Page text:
To meet 2.2.1 the standard requires that you implement one primary function per server this applies to physical and virtual environments - where in a virtual environment the hypervisor's sole function is to be a hypervisor, and each guest system has is own primary function.  The one primary function can often be seen as a stack.  I've often seen people get hung up on breaking out n-tier applications on to multiple bits of hardware for no real security benefit.  If the tiers are so closely coupled that a breach in any one tier would be a breach of another - then the "function" of those tiers is to support the application.  That would be the primary function, and they can sit on one box.  The PCI SSC have repeatedly answered this to clients I've worked with when asked.

PCI DSS - requirement reference - 2.2.2
Your configuration standard should say that only the required services, protocols are to be enabled.  This is the foundation of a hardened build.  Mandatory!

PCI DSS - requirement reference - 2.2.3
This particular requirement requires that common security settings are documented in the configuration standard.  The vagueness of this requirements wording doesn't help us implement it much but the intention is that the config document details the specific settings.  
One sensible way of covering this is to reference the implementation of your chosen industry standard, lets say CIS, and then put an appendix at the back of the standard to detail which settings have not been applied and why.  Simple!

PCI DSS - requirement reference - 2.2.4
Dealing with 2.2.4 is the half of 2.2.2 really.  In 2.2.2 we are to enable just the required services, protocols, daemons etc.  For 2.2.4 we're being asked to remove what we've disabled, as well as unnecessary scripts, drivers, functionality etc.. In a windows environment this isn't as difficult as it seems.  Have a look at this article on technet on use of the sc.exe tool.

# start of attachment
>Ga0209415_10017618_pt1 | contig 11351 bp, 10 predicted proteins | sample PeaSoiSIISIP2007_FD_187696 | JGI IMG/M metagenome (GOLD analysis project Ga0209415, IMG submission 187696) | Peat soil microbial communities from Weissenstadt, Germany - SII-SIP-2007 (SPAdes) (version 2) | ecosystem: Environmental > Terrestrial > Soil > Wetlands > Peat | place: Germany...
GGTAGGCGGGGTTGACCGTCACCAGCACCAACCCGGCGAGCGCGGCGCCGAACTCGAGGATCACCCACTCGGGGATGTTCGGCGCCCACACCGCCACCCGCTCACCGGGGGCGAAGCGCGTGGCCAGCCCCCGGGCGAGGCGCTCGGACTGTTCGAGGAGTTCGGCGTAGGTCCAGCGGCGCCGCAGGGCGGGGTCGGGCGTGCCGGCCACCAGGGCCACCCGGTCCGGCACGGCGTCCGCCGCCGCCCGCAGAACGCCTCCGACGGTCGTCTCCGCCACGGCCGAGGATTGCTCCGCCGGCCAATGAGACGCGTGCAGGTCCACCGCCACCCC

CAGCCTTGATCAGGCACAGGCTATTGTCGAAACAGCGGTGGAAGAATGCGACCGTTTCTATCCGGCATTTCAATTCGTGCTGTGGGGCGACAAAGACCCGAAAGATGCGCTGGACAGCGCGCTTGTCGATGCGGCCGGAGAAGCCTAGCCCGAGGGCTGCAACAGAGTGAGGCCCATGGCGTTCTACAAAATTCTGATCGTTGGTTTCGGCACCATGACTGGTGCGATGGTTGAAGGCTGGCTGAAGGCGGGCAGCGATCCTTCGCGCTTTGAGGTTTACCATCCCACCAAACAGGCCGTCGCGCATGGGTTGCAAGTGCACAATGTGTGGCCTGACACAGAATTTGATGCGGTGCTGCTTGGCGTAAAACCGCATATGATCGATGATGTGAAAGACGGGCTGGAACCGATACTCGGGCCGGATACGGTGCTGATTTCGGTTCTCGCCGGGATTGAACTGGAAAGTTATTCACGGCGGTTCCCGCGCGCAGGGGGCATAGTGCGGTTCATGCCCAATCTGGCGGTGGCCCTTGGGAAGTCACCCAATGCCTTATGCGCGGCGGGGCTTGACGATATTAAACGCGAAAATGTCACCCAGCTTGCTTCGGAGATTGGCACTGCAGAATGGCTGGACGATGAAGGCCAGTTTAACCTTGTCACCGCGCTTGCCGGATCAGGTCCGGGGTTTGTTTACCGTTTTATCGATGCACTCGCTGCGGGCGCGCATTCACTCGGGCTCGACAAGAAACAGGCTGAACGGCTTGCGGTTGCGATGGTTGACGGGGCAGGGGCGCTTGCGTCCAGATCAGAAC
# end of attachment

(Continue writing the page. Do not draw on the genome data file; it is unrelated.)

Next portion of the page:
PCI DSS - requirement reference - 2.3
Whilst 2.3 doesn't relate directly to the config standard document, it makes sense to ensure that the need to have none console access encrypted is documented and made mandatory.  

In the rest of the implementation instructions it is useful to add in the details from, or refer to other documents that cover any of the following, host-based firewall / IDS config, Antivirus settings, specific log/audit settings, any encryption implemented, file integrity monitoring settings.

To finish up with, its important that these config documents are kept up to date (your QSA will ask!).  It helps to integrate these updates with the change control process you operate but if you are implementing them just for PCI DSS then you will have to update them if you find vulnerabilities that need to be addressed.